Usually when I’m getting ready for work in the morning, we have the radio tuned to the local NPR station. Mostly it’s background noise but every now and then a key word or phrase will cause me to slow down and listen. One of those key phrases is “hedge fund,” and today it felt like I was hearing it every five minutes.
That’s because NPR’s “Morning Edition” program featured not one, but two separate stories on hedge funds. The first was an interview with Sebastian Mallaby, a senior fellow in International Economics at the Council on Foreign Relations and author of the book “More Money Than God: Hedge Funds and the Making of a New Elite.”
In the interview, host Deborah Amos picks up on the apparent theme of Mallaby’s book (which I have not read) by leading in to the conversation with this: “This is a book about finance, but you’re talking about some very eccentric people who are able to, in some ways, game the American financial system. Tell us about one of them.”
Mallaby opened with a story about Alfred Winslow Jones and how he had run undercover missions against the Nazis in the 1930s. Jones had gone to Germany ostensibly to work for the state department but instead fell in love with an anti-Nazi German activist. He signed up for the Marxist Workers School in Berlin. “So the father of this hyper-capitalist, financial vehicle actually had flirted with Marxism in his youth,” Mallaby said.
But when Mallaby interviewed people who had worked for Jones, none of them knew about his past life. This secretive trait became a recurring theme for Mallaby as he looked at more hedge fund managers. “So that kind of instinct for being under the radar has characterized hedge fund managers ever since,” Mallaby said.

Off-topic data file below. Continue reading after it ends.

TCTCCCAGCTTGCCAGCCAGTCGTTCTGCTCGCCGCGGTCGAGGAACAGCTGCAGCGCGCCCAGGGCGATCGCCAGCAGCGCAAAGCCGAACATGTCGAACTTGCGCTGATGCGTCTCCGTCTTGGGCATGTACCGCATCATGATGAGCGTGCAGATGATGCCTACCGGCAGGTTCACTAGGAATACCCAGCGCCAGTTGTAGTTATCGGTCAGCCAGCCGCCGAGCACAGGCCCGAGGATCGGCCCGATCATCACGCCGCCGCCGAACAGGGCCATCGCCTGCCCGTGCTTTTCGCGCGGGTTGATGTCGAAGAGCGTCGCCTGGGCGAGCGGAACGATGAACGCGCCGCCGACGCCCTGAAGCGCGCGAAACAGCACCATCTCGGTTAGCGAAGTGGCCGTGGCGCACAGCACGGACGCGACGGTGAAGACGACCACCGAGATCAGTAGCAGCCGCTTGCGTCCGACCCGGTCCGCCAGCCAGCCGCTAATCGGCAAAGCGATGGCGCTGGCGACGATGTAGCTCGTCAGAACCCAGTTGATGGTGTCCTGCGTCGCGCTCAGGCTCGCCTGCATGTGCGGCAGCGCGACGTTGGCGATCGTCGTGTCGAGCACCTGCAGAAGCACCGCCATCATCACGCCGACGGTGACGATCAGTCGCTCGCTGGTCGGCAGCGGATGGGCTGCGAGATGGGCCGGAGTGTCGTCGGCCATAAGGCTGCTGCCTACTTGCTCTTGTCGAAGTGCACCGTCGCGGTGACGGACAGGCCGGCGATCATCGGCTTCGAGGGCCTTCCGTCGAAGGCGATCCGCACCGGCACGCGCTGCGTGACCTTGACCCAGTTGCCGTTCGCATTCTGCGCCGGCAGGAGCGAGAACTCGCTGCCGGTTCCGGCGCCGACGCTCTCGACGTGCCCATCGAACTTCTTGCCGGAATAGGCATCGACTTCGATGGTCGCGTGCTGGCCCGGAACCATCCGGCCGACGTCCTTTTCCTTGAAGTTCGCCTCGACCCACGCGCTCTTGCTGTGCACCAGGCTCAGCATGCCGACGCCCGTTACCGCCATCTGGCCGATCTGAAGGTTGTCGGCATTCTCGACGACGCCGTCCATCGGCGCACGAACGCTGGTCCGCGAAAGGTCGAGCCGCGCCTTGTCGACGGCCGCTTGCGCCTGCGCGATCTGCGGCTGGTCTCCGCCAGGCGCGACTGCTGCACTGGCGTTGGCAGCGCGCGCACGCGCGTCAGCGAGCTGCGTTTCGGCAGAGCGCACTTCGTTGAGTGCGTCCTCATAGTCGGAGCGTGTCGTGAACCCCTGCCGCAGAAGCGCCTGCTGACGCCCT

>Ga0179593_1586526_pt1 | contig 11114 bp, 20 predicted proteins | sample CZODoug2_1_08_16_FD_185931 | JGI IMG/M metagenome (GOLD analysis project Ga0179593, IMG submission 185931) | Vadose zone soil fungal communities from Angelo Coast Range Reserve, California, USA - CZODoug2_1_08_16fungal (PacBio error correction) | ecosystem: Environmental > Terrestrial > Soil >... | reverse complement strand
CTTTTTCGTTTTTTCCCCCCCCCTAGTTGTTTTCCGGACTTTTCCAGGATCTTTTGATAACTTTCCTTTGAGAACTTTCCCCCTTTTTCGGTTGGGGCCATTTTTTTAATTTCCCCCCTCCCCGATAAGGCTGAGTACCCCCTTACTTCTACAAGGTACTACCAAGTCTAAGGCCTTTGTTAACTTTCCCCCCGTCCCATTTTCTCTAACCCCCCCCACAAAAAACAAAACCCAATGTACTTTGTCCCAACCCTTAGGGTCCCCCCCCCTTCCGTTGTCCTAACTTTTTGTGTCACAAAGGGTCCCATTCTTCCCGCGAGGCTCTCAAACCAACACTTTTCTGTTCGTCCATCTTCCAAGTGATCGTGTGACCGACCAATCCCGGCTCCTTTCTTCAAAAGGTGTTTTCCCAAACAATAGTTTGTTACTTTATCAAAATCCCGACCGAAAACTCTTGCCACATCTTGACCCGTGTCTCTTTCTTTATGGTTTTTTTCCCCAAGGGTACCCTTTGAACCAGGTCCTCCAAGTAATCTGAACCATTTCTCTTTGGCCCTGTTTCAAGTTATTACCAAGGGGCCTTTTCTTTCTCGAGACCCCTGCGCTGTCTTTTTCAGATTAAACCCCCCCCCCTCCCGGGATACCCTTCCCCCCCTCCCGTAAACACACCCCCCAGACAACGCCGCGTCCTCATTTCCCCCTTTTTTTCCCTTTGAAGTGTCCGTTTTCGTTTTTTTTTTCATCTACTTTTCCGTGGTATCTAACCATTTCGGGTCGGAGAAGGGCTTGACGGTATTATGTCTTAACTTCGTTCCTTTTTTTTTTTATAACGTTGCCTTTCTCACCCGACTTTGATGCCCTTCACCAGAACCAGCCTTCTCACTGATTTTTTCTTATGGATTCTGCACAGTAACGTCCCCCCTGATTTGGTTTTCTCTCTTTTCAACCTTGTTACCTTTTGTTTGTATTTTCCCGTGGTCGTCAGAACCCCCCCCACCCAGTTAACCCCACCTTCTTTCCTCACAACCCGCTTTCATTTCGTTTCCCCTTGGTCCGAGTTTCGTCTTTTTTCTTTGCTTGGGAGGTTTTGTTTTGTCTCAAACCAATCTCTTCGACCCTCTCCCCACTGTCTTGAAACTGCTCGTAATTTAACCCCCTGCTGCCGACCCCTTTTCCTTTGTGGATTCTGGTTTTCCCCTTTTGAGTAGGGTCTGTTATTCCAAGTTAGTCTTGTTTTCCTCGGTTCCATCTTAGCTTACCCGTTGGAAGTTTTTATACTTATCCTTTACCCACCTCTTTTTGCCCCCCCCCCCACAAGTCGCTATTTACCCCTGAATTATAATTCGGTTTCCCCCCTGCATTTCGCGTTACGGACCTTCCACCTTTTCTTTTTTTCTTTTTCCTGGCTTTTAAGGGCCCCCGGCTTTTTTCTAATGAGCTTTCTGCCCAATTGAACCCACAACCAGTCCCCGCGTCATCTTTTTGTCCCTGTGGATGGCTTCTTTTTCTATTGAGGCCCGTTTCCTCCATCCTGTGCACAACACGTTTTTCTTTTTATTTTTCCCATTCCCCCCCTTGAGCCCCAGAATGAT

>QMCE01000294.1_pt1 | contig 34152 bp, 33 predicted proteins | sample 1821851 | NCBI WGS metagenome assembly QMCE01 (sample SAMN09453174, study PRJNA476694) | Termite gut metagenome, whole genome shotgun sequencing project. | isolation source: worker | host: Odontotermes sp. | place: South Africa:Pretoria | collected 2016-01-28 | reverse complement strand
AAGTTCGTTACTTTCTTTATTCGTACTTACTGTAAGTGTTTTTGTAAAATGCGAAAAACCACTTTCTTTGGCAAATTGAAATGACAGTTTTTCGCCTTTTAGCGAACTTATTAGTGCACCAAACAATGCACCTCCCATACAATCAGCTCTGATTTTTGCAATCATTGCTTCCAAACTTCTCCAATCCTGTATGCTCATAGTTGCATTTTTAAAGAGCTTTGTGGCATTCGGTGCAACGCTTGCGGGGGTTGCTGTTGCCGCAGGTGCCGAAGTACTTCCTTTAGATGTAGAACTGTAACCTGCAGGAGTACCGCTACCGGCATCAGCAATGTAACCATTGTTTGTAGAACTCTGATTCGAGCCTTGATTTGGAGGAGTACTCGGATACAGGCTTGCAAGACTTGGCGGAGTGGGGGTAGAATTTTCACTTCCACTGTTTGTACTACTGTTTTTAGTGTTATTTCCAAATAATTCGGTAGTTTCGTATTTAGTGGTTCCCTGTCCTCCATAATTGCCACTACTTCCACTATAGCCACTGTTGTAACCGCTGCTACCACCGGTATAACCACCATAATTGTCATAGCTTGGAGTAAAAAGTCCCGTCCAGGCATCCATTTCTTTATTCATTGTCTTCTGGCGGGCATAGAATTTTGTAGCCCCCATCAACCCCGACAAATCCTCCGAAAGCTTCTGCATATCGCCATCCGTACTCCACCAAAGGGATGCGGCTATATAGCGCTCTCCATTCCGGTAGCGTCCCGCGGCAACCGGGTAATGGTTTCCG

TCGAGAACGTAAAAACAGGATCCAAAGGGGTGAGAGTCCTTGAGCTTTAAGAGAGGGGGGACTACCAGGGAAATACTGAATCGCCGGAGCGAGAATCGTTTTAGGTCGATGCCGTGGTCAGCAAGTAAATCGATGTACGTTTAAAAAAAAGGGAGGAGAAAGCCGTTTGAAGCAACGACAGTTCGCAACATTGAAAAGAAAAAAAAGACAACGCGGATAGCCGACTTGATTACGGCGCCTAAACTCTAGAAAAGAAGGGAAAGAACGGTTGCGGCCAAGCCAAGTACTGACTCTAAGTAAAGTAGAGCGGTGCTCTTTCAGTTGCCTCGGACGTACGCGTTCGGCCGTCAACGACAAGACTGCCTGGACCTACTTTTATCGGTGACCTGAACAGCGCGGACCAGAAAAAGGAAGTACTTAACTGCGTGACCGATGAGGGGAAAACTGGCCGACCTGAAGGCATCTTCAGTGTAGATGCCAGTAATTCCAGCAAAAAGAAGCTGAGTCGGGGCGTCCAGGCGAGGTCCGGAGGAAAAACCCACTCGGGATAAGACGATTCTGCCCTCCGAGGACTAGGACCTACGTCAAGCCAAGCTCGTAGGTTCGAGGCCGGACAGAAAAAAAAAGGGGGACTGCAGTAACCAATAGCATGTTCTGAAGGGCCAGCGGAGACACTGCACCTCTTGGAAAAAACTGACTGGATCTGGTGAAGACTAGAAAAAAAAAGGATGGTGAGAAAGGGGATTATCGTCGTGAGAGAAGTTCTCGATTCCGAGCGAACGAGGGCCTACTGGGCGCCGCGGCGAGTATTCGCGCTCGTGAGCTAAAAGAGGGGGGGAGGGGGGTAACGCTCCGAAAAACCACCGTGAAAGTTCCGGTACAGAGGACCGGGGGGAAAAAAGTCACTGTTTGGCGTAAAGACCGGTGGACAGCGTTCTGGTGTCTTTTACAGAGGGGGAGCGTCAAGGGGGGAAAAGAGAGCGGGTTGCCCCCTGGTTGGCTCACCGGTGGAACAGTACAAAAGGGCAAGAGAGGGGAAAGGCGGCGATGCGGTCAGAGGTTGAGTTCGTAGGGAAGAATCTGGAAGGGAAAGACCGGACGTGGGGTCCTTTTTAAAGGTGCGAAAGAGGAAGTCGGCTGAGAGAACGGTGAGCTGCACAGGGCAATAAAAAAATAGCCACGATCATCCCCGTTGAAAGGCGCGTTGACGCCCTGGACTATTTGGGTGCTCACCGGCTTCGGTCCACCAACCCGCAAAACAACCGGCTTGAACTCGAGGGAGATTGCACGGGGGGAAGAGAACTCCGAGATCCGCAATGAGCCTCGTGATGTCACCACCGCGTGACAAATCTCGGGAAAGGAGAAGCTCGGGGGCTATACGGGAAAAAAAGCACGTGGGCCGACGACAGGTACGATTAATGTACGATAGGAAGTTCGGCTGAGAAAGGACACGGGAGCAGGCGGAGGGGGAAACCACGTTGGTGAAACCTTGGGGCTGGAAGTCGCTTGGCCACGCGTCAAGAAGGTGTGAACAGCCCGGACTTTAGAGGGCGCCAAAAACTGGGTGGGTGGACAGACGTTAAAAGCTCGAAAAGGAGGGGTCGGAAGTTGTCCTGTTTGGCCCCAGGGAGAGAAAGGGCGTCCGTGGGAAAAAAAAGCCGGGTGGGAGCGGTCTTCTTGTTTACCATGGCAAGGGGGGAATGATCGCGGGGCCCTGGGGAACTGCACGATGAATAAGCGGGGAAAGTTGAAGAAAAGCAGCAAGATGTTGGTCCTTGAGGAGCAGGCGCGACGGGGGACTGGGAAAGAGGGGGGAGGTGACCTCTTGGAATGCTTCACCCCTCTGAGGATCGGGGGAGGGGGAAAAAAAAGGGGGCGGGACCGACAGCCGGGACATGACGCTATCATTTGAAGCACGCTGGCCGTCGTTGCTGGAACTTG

He also touches on what I have always thought is the best part of the hedge fund industry, which is that it is essentially made up of entrepreneursâ€”mostly small businessmen taking a chance on their own ideas. He cites the example of James Simons. “If you take James Simons of Renaissance Technologies, who emerged as the highest earning hedge fund titan in the 2000s, this is not a guy who took orders from on high very nicely,” Mallaby said. “He never wears socks, he sort of, you know, drives his car at all kinds of speed, This is the kind of personality who is both free-thinking independent, self-reliant, a bit maverick, a bit crazy, who goes and becomes an entrepreneur, and that’s what the industry is full of.”
Later in the interview, talk turns to hedge fund regulation. Mallaby said he thinks larger hedge funds should be regulated like investment banks, “because that is effectively what they’ve become,” but that smaller funds should remain unconstrained by regulation.
On John Paulson and others making a killing betting against the mortgage bubble, Mallaby said the bets weren’t wild; they resulted from serious and well-funded research.
Then, a short time later, NPR ran a story reported by John Ydstie about machinations on Capitol Hill to change the carried interest tax rate.
Ydstie interviewed Len Burman, a fellow at the Brookings Institution and a professor at Syracuse University. Burman called the tax break on carried interest “a huge windfall to some of the best-off people in society.”
Jeffrey DeBoer, president of the Real Estate Roundtable, said hiking the tax rate on carried interest to 35 percent from 15 percent would hurt mostly real estate partnerships, and by extension construction workers. According to NPR, “with more than one in four construction workers unemployed and the commercial real estate sector struggling, now is not the time to raise the tax rates paid by real estate developers.”
“Those people hire construction workers,” DeBoer told NPR. “They hire all kinds of other people around the projects. And this proposal, again, discourages that kind of activity.”